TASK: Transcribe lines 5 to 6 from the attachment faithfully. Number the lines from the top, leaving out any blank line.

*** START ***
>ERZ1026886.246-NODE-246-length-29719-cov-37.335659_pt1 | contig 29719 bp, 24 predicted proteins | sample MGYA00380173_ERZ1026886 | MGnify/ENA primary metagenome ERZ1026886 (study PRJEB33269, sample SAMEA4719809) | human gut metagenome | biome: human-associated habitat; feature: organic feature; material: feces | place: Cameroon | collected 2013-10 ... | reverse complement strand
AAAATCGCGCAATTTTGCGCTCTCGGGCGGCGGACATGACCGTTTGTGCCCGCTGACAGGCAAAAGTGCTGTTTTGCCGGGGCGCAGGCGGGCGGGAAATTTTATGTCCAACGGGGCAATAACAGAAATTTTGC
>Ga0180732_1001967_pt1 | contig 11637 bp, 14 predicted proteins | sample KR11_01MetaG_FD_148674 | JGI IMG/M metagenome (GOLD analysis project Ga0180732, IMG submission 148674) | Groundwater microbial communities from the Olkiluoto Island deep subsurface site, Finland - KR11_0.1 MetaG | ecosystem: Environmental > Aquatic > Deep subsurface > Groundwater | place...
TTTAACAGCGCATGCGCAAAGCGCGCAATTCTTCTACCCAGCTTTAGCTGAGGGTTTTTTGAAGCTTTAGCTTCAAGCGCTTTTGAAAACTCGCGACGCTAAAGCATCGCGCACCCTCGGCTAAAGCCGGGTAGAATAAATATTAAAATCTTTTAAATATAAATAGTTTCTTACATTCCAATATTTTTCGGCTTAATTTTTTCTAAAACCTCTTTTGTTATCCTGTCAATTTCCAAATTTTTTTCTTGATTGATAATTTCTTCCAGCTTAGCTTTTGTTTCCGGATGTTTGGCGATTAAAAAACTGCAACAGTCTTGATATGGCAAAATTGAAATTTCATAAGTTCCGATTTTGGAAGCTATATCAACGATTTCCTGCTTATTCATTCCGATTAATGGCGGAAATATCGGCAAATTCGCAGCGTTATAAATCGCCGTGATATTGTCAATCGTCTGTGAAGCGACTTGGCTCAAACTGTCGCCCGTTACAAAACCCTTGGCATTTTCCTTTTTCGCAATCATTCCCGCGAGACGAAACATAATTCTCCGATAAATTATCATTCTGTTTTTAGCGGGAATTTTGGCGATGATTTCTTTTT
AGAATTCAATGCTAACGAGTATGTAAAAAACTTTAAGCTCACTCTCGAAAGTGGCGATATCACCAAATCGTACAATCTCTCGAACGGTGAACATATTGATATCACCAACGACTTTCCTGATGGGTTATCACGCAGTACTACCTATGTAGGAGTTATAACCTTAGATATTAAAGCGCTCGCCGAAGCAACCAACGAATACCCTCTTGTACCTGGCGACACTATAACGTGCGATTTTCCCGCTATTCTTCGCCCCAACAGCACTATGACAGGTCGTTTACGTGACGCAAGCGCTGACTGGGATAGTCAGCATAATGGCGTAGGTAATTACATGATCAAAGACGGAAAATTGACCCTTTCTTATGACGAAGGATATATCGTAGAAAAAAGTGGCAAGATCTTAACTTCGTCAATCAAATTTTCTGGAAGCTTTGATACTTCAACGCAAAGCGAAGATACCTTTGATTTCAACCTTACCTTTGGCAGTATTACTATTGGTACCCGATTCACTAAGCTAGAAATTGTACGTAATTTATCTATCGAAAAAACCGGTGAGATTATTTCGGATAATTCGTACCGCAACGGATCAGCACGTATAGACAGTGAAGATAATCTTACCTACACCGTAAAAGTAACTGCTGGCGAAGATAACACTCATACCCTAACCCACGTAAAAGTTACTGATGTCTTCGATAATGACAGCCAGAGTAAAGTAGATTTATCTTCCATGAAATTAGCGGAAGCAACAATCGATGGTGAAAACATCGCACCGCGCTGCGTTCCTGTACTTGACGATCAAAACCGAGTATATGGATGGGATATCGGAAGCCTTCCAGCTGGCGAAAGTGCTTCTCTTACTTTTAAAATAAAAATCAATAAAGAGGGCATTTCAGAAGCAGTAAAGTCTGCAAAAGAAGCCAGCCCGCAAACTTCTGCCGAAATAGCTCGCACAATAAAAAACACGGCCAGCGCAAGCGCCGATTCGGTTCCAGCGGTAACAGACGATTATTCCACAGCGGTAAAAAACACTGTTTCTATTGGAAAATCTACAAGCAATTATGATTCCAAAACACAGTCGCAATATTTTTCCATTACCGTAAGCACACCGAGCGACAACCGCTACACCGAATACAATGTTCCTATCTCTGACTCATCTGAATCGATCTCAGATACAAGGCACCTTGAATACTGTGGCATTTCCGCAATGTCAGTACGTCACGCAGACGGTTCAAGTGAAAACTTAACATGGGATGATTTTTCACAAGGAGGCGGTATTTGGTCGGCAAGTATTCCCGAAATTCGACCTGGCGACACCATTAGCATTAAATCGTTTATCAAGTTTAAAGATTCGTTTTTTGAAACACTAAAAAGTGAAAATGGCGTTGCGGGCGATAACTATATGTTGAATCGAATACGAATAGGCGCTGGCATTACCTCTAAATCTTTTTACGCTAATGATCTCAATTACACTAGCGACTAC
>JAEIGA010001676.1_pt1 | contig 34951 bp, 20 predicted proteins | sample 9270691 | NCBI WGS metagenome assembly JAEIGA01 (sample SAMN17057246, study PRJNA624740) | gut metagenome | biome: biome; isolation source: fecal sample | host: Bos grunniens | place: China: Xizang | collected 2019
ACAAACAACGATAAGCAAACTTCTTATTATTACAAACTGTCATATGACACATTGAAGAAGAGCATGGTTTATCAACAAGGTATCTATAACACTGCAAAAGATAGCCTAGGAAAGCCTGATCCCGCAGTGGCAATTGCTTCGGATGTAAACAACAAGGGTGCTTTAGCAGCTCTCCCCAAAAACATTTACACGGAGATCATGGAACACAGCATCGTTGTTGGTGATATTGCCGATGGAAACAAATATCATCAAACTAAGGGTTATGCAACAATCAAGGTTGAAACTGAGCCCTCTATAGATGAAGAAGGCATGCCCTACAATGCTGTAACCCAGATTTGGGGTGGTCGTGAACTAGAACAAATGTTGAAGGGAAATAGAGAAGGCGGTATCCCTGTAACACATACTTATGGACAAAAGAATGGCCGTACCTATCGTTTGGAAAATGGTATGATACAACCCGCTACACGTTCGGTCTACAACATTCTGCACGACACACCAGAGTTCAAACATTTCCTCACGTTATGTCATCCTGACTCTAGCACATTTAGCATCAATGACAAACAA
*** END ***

AGAATTCAATGCTAACGAGTATGTAAAAAACTTTAAGCTCACTCTCGAAAGTGGCGATATCACCAAATCGTACAATCTCTCGAACGGTGAACATATTGATATCACCAACGACTTTCCTGATGGGTTATCACGCAGTACTACCTATGTAGGAGTTATAACCTTAGATATTAAAGCGCTCGCCGAAGCAACCAACGAATACCCTCTTGTACCTGGCGACACTATAACGTGCGATTTTCCCGCTATTCTTCGCCCCAACAGCACTATGACAGGTCGTTTACGTGACGCAAGCGCTGACTGGGATAGTCAGCATAATGGCGTAGGTAATTACATGATCAAAGACGGAAAATTGACCCTTTCTTATGACGAAGGATATATCGTAGAAAAAAGTGGCAAGATCTTAACTTCGTCAATCAAATTTTCTGGAAGCTTTGATACTTCAACGCAAAGCGAAGATACCTTTGATTTCAACCTTACCTTTGGCAGTATTACTATTGGTACCCGATTCACTAAGCTAGAAATTGTACGTAATTTATCTATCGAAAAAACCGGTGAGATTATTTCGGATAATTCGTACCGCAACGGATCAGCACGTATAGACAGTGAAGATAATCTTACCTACACCGTAAAAGTAACTGCTGGCGAAGATAACACTCATACCCTAACCCACGTAAAAGTTACTGATGTCTTCGATAATGACAGCCAGAGTAAAGTAGATTTATCTTCCATGAAATTAGCGGAAGCAACAATCGATGGTGAAAACATCGCACCGCGCTGCGTTCCTGTACTTGACGATCAAAACCGAGTATATGGATGGGATATCGGAAGCCTTCCAGCTGGCGAAAGTGCTTCTCTTACTTTTAAAATAAAAATCAATAAAGAGGGCATTTCAGAAGCAGTAAAGTCTGCAAAAGAAGCCAGCCCGCAAACTTCTGCCGAAATAGCTCGCACAATAAAAAACACGGCCAGCGCAAGCGCCGATTCGGTTCCAGCGGTAACAGACGATTATTCCACAGCGGTAAAAAACACTGTTTCTATTGGAAAATCTACAAGCAATTATGATTCCAAAACACAGTCGCAATATTTTTCCATTACCGTAAGCACACCGAGCGACAACCGCTACACCGAATACAATGTTCCTATCTCTGACTCATCTGAATCGATCTCAGATACAAGGCACCTTGAATACTGTGGCATTTCCGCAATGTCAGTACGTCACGCAGACGGTTCAAGTGAAAACTTAACATGGGATGATTTTTCACAAGGAGGCGGTATTTGGTCGGCAAGTATTCCCGAAATTCGACCTGGCGACACCATTAGCATTAAATCGTTTATCAAGTTTAAAGATTCGTTTTTTGAAACACTAAAAAGTGAAAATGGCGTTGCGGGCGATAACTATATGTTGAATCGAATACGAATAGGCGCTGGCATTACCTCTAAATCTTTTTACGCTAATGATCTCAATTACACTAGCGACTAC
>JAEIGA010001676.1_pt1 | contig 34951 bp, 20 predicted proteins | sample 9270691 | NCBI WGS metagenome assembly JAEIGA01 (sample SAMN17057246, study PRJNA624740) | gut metagenome | biome: biome; isolation source: fecal sample | host: Bos grunniens | place: China: Xizang | collected 2019